If you’ve swallowed some hot coffee or cringed over cold ice cream, you probably have tooth sensitivity. It feels bad, but is it also bad for your teeth? It depends.
What causes tooth sensitivity?
There’s no single reason for tooth sensitivity, which can have many causes:
Gum disease: Also called periodontal disease, some people experience tooth sensitivity when their gums and the bone underneath are infected. The infection can damage the gum tissue, exposing the tooth’s root surfaces, making it sensitive. The good news is that by using proper oral hygiene and seeing a dentist, periodontal disease can be treated.
Braces: If you have braces or use Invisalign to straighten your teeth, you might get occasional tooth sensitivity. Why? When teeth move, the body releases certain chemicals, which can cause short-term sensitivity. Since this is likely only for a couple of days, taking ibuprofen and changing your diet to foods that don’t cause activate the pain will do the trick.
Brushing: It’s possible you’re brushing too hard or with a toothbrush whose bristles are too stiff. Using a toothbrush too vigorously on your teeth can wear down the enamel. What’s left underneath is the dentin layer, with small tubes that allow access to your tooth’s nerve endings. An easy solution is to switch to a softer brush and taking it easy with the brush strokes.
It’s important to use toothpaste with fluoride, as this helps to protect the teeth from decay, which also can lead to increased sensitivity. Fluoride strengthens the tooth enamel, which keeps the tooth exterior healthier and stronger.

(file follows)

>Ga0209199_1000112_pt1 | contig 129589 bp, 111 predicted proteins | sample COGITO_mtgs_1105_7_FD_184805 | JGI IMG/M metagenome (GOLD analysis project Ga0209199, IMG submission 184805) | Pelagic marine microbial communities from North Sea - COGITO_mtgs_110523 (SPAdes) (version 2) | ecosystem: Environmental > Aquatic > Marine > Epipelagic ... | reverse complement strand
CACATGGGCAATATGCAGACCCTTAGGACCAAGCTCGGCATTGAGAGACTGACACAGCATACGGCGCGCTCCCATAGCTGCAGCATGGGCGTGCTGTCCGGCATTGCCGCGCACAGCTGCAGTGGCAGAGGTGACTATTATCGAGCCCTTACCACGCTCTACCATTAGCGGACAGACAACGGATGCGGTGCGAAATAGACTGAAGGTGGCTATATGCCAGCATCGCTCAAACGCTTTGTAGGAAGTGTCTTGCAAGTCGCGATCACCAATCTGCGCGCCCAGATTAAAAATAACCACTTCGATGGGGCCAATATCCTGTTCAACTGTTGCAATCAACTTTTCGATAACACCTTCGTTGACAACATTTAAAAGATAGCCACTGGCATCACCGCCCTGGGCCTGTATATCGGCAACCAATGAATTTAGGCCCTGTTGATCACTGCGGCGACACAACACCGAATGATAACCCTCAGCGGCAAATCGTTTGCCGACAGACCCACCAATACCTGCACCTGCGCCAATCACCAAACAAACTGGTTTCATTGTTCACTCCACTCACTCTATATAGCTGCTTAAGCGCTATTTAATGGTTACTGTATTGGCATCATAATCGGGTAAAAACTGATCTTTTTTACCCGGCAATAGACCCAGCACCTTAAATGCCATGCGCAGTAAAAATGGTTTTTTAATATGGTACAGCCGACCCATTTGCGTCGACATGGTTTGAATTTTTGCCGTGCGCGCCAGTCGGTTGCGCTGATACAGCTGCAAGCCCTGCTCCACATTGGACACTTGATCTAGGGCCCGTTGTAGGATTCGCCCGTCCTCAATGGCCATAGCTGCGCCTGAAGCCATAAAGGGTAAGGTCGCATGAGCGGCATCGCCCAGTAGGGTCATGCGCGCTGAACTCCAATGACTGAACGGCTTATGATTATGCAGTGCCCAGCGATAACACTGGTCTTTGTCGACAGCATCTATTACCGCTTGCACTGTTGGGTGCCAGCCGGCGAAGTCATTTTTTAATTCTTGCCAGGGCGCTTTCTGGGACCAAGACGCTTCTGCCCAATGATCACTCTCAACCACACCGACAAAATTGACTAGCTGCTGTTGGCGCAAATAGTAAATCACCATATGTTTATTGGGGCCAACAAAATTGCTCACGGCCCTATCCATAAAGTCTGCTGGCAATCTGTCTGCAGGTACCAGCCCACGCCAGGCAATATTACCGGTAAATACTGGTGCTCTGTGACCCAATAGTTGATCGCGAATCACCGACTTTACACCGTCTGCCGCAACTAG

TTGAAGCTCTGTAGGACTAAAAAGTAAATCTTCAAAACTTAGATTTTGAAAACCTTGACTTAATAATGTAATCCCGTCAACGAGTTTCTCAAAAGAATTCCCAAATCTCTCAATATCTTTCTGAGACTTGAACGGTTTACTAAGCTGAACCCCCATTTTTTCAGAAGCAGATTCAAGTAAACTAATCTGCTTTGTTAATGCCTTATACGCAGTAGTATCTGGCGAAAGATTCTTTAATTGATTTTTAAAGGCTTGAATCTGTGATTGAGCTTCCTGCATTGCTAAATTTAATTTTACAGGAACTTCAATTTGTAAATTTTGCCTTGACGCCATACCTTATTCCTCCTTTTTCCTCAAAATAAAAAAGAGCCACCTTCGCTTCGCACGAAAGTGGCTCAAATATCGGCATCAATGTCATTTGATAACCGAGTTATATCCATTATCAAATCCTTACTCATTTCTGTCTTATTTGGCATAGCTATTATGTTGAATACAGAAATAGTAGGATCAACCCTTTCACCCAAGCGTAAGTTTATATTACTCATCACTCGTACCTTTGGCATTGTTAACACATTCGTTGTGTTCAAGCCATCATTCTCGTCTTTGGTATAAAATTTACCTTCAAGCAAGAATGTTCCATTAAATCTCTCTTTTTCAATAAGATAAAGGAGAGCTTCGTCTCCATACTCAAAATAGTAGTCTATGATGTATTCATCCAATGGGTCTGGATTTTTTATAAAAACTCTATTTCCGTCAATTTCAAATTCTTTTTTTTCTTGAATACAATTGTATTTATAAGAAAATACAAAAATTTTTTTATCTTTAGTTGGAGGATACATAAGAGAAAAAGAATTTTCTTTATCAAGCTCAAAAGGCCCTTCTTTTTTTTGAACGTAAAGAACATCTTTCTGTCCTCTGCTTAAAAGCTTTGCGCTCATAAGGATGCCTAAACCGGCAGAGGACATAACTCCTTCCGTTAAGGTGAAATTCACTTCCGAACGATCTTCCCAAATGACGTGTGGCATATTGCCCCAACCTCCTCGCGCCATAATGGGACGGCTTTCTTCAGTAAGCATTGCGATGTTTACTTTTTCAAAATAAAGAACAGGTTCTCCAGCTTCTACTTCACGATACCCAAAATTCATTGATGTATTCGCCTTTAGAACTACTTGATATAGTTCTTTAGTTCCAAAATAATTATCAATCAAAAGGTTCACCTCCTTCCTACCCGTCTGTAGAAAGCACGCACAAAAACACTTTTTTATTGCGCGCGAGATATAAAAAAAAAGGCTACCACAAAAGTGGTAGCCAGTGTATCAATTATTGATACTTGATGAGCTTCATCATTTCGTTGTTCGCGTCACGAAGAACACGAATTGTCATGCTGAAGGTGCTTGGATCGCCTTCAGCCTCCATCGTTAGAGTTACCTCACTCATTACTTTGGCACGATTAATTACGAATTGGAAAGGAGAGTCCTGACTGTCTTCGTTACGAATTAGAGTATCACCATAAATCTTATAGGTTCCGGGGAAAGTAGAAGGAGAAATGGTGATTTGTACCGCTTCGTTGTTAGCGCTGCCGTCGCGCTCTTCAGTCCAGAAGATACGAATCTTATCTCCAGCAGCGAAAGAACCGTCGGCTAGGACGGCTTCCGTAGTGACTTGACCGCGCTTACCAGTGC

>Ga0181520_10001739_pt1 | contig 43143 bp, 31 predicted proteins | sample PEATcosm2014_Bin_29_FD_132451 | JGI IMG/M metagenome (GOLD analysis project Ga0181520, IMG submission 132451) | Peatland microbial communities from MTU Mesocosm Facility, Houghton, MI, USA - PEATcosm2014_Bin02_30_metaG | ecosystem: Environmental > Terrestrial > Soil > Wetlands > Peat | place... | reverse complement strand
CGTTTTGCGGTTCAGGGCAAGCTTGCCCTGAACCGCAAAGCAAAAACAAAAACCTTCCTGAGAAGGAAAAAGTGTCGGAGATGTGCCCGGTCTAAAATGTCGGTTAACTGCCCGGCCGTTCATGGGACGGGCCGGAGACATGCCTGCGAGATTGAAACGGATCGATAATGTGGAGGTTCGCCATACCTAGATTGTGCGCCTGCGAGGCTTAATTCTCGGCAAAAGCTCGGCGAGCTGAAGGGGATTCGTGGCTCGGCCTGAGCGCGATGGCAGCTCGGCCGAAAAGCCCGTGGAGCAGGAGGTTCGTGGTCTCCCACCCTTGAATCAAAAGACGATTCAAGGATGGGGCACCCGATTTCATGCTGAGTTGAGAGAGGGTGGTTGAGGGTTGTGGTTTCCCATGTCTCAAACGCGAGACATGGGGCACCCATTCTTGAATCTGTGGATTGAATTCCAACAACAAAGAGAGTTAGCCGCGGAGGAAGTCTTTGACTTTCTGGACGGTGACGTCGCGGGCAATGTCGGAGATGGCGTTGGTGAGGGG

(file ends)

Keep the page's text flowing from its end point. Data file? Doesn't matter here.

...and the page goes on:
Grinding your teeth: Whether you know it or not, tooth grinding can occur when you’re sleeping and when you’re awake. Again, by wearing down your enamel and exposing the dentin, your teeth become more sensitive. If you can’t stop the grinding, sleep with a mouth guard.
Broken tooth: If you have a damaged tooth, like it’s cracked or chipped, you’ll probably notice sensitivity. A trip to the dentist will tell you how that can be remedied. It might be as easy as placing a cap on the tooth, or it might be more complicated, like a root canal or extraction. Either way, don’t delay in getting care.
Teeth whitening: While teeth whitening toothpastes, mouthwashes and treatments can make your teeth gleam, they can also cause sensitivity. Some people are sensitive to the chemicals used in these products. If that’s the case for you, try switching products.
No matter what’s causing your sensitivity, there’s no reason not to practice good oral hygiene. This is a fancy way of telling you to brush and floss your teeth properly, and stick to a regular schedule of cleanings and checkups.